The project was developed by the International Organisation for Women in the Seafood Industry (WSI), with the support of AFD French Development Agency and Matis, an Icelandic R&D company. All in all 15 short films – from Ireland, Iceland, India, Indonesia, Mexico, Spain and the USA – were received https://womeninseafood.com/videos-2018/
The sub-4-minute films document lives of women in several segments of the seafood industry, with aquaculture features including one on a family-run Mexican trout farm, produced by the Global Aquaculture Alliance, and one on the success of the bivalve farming sector in southern India.
Due to the quality of the videos, the jury decided to pick four winners - from Spain, Mexico, Canada and India.
Puntada Invisible did, according to the judges, bring "out the most clearly how women play important but undervalued roles in the fishing industry, and are affected by health hazards in these roles – as well as being affected by the decline in the industry".
Meanwhile the judges praised Mujeres del Mar del Cortés, which is narrated by a selection of women, for bringing "to life the underlying values and motivating principles behind a women’s co-operative" in Mexico.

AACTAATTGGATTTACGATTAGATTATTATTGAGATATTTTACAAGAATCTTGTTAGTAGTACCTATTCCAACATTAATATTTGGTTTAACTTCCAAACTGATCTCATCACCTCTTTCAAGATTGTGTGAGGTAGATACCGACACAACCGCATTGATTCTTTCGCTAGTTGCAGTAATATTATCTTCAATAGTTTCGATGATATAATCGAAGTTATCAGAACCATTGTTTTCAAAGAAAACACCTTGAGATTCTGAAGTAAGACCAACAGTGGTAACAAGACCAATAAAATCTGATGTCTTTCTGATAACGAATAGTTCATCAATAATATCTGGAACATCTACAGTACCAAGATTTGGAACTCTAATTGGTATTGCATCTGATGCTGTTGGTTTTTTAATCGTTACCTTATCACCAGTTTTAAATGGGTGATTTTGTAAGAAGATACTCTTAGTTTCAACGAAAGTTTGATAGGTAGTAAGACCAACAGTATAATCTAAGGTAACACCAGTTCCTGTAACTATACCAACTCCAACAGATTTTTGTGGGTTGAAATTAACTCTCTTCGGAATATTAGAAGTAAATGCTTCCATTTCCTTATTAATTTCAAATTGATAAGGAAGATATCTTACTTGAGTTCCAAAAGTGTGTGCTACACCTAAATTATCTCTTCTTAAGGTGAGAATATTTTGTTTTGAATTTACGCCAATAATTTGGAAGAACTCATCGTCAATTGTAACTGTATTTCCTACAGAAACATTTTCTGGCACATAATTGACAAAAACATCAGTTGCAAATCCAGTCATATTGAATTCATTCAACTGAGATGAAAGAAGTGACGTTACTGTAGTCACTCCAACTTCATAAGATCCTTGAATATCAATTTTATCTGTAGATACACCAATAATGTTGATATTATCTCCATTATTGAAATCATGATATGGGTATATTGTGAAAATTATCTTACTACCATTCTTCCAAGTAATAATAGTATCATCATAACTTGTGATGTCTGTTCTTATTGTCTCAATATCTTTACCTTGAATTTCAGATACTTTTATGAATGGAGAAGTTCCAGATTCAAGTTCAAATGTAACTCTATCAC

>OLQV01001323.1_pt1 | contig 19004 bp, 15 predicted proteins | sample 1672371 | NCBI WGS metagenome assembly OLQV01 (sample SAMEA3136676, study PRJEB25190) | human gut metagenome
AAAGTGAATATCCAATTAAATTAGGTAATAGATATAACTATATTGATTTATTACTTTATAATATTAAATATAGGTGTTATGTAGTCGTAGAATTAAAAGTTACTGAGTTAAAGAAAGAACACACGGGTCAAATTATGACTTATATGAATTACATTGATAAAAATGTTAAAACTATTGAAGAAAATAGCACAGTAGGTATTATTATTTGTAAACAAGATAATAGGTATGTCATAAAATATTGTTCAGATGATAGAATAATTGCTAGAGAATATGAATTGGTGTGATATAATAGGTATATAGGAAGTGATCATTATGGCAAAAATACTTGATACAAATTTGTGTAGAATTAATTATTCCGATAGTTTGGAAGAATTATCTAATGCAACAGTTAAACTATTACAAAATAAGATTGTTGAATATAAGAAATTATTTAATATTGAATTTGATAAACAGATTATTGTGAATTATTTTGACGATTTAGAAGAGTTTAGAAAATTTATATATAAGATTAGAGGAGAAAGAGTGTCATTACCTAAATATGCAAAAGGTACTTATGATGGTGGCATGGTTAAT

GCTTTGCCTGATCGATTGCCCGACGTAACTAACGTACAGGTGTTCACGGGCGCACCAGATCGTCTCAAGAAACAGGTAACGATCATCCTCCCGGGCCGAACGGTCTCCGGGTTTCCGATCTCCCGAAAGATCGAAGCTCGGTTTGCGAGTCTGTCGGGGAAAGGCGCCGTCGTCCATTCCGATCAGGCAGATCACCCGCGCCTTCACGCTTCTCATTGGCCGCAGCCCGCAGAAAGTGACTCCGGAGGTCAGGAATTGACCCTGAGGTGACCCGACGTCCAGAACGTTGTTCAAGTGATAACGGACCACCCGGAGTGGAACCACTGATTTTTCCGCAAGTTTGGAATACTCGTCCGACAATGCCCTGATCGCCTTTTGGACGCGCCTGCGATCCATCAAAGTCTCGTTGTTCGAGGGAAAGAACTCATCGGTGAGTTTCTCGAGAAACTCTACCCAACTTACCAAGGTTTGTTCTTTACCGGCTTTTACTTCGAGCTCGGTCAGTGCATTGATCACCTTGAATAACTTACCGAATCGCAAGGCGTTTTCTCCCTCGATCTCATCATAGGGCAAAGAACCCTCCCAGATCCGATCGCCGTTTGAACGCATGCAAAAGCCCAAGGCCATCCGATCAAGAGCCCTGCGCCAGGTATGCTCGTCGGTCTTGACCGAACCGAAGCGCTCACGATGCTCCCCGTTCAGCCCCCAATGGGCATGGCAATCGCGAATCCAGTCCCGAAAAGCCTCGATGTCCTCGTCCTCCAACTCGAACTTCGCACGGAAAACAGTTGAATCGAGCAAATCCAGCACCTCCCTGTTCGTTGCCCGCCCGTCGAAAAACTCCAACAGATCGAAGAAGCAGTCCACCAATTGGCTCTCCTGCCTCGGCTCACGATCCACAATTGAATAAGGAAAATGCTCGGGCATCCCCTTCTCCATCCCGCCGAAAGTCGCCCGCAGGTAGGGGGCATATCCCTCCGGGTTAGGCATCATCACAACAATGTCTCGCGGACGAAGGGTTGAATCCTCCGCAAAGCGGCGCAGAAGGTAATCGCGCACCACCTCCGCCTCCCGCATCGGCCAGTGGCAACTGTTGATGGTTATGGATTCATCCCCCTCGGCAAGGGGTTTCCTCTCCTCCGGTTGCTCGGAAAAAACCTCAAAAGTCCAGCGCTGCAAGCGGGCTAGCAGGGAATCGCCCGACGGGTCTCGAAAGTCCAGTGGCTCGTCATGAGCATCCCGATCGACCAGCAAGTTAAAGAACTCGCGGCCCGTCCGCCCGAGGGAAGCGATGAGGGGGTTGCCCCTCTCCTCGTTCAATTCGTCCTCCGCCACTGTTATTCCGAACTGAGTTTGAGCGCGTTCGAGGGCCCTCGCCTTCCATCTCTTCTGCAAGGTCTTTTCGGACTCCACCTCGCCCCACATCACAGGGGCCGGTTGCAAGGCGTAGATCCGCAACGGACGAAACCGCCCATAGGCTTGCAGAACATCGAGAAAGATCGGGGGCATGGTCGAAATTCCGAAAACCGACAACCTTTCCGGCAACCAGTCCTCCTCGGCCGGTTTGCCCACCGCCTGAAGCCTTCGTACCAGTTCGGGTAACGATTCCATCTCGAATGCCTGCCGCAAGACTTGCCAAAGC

Girls who Fish in Petty Harbour, was noted for "challenging male-dominated stereotypes and the need to encourage women to participate in fishing" in Canada, while The Invisible Hands shows how Indian "women with imagination, and courage are paving new ways to mitigate their financial troubles".
The films were assessed by a 7-strong jury consisting of:
- North America: Laine Welch – journalist, expert in fisheries.
- South America: Dr Carmen Pedroza-Guttiérez, winner of the inaugural WSI contest and a social science researcher based in Mexico.
- Europe: Dr Fenella Porter, Senior Gender Advisor Oxfam UK.
- Oceania: Loata Leweniqila, coordinator Women in Fisheries Fiji.
- North Africa: Lamia ZNAGUI – Fishing Processing Federation in Morocco, General Manager.
- Sub-Saharan Africa: Baliaba Beyene Ateba Epse, president RAFEP, Africa association of women in the seafood industry.
- Asia: Mohammad Nuruzzaman, Fisheries Specialist Krishi Gobeshona Foundation.
Dr Fenella Porter, one of the members of the jury, stated: “The competition is an excellent way to communicate the real issues that are faced by women in the seafood industry, without getting too buried in theoretical text. It is effective and informative, and an enjoyable way to get this kind of insight. The voices of these women are authentic, clear and must be heard.”
Marie Christine Monfort, WSI co-founder and president, is already looking forward to next year’s competition.
“After such a good 2018 ‘harvest’, we are happy to announce that the competition will be re-conducted in 2019,” she said.